Labels are one thing the church has borrowed from the culture. Before the 1960s there were only two different kinds of Catholics: Catholics and lapsed Catholics. Then in the 1960s people started putting other adjectives in front of the word Catholic: traditional Catholic or social justice Catholic or liberal or conservative. Catholics weren’t used to thinking of themselves as being divided into those kinds of groups. But it was handy because Americans thought of themselves politically in that way.

How is that playing out?

At Boston College there’s a group of young men who get together and kneel in darkness before the Blessed Sacrament for a holy hour. In the religious community of Boston, they are called conservatives because of this. When I talk to some of them, I find they are about as far from conservative as I can imagine.

To want to find fruitful and robust liturgical traditions outside the Eucharist and maybe to resurrect some of the older ones is not to be a conservative—at least that’s not conservative in any meaningful political sense I can understand. I don’t think those political labels help us uncover what’s really going on there; in fact, they can derail the discussion.

I’m critical of these labels for three reasons. First, they’re essentially political, and they hide as much as they reveal in terms of theological issues. Second, they tend to reduce theological ideas to sound bites. And third, they lend themselves to an alliance between politics and theology that’s very dangerous, because in the United States, political-religious alliances have been toxic.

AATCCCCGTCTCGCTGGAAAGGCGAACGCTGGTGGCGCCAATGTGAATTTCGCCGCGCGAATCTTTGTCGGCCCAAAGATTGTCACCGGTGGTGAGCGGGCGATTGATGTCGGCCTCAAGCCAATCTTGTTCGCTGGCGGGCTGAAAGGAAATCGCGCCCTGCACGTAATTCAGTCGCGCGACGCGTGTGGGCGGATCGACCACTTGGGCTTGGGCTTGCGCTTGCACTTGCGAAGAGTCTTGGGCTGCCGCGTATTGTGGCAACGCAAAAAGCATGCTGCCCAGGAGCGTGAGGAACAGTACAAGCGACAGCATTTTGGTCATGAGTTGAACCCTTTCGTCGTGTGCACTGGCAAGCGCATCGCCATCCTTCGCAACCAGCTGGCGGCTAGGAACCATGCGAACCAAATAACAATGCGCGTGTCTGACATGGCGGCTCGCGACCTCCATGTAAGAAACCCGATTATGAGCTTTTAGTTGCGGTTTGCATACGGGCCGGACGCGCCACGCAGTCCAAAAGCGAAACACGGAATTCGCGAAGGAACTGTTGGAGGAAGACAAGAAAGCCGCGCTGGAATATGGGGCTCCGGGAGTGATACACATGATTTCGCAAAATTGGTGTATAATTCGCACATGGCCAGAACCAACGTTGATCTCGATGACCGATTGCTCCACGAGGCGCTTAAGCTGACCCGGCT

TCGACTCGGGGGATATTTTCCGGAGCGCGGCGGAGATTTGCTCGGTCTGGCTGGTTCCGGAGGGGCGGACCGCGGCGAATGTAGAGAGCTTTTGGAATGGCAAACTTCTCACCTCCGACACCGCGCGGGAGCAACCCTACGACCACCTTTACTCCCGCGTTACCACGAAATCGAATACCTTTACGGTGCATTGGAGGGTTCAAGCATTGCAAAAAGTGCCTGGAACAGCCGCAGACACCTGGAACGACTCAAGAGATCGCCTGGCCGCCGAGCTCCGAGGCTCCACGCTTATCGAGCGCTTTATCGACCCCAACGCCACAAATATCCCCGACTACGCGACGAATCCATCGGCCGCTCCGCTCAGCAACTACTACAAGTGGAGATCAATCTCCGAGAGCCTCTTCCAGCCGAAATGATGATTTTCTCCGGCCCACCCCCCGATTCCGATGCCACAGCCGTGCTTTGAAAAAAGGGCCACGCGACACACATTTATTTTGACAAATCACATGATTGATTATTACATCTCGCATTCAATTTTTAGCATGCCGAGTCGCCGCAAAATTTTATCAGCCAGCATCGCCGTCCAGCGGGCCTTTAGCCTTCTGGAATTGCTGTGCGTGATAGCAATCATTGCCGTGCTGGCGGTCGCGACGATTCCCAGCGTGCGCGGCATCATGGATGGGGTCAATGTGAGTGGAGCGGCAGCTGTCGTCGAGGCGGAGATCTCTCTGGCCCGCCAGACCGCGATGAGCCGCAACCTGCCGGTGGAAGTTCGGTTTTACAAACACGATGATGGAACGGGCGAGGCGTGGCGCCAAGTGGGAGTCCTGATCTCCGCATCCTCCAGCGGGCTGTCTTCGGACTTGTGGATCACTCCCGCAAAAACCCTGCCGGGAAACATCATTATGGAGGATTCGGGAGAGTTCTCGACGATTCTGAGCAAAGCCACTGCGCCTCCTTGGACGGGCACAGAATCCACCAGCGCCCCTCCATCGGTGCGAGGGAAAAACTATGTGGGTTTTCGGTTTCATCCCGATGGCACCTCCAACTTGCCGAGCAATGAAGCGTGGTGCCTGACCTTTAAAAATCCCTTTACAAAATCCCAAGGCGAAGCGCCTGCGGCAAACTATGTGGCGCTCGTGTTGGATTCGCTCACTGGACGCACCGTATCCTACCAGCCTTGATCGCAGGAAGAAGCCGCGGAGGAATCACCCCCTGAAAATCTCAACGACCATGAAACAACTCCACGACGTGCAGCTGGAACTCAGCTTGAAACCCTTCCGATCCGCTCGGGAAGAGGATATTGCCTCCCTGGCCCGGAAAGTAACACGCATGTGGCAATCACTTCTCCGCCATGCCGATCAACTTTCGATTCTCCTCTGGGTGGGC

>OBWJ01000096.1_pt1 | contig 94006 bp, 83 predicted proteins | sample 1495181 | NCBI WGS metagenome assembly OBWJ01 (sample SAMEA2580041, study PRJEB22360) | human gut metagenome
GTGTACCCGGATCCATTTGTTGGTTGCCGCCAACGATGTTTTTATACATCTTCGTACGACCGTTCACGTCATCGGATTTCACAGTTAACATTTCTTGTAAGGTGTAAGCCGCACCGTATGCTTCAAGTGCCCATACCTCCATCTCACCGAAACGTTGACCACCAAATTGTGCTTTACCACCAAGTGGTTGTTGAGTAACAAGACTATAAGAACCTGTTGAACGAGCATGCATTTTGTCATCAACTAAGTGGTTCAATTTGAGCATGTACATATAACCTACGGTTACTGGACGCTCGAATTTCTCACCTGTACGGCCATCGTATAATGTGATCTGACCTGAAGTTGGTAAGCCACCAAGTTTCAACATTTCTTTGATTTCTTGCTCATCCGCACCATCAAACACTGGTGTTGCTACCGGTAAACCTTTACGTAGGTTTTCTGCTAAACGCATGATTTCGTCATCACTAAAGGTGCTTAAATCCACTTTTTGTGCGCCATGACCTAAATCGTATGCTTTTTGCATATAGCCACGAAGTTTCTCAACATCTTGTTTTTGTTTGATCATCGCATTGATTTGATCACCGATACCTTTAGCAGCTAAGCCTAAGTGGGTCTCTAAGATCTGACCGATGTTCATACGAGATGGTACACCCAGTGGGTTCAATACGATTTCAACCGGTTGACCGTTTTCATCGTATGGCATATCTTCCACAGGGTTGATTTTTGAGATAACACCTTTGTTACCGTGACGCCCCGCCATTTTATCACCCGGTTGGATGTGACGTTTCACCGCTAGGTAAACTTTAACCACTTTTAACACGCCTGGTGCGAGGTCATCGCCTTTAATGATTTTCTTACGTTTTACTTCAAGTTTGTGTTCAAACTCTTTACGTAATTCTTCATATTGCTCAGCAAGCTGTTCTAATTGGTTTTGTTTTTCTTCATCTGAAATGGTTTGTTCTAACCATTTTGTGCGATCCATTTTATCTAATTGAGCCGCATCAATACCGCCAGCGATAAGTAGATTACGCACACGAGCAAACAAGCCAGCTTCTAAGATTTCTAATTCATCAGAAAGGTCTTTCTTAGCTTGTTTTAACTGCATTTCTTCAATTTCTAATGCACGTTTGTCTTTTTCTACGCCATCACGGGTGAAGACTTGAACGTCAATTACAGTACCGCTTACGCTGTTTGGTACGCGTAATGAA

A lot of these issues lead to the question of whether we should be a big-tent church or a small-tent church.

Of course that’s the $64,000 question. Catholicism has always been the big tent. In the Middle Ages you had nominalists and realists who fought like cats and dogs at the University of Paris. Even though they debated fiercely and passionately about how their opponents were wrong in their theology, no one doubted that the people who disagreed with them were Catholics.

Mircea Eliade, who taught world religions at the University of Chicago, always said that the opposite of Catholic is not Protestant; the opposite of Catholic is sectarian. Those who want a purer, smaller church that seeks to withdraw from the world are the non-Catholics because the Catholic tradition has always been a big one.


There has always been far less uniformity of belief than we imagine. More importantly, I don’t think people live their lives based on that alone. If I stood outside St. Peter’s Church in Chicago and asked people, “Now do you go here instead of the Lutheran church because you believe in transubstantiation rather than consubstantiation?” people wouldn’t know what I was talking about.

I’ve always said that American Catholics are congregationalists. If your local parish is working, on one level it doesn’t matter who is sitting in the chair of Peter. Of course it matters, but it doesn’t matter that much on the day-to-day level where Catholics live their lives.

When theologians try to get everyone on the same page with these large intellectual categories, I think they’re missing the boat. That’s not why people stay Catholic. They stay because experientially they’ve discovered something they can’t encounter somewhere else. Why else would you bother?

This article appeared in the July 2011 issue of U.S. Catholic (Vol. 76, No. 7, pages 18-22).

Image: Tom Wright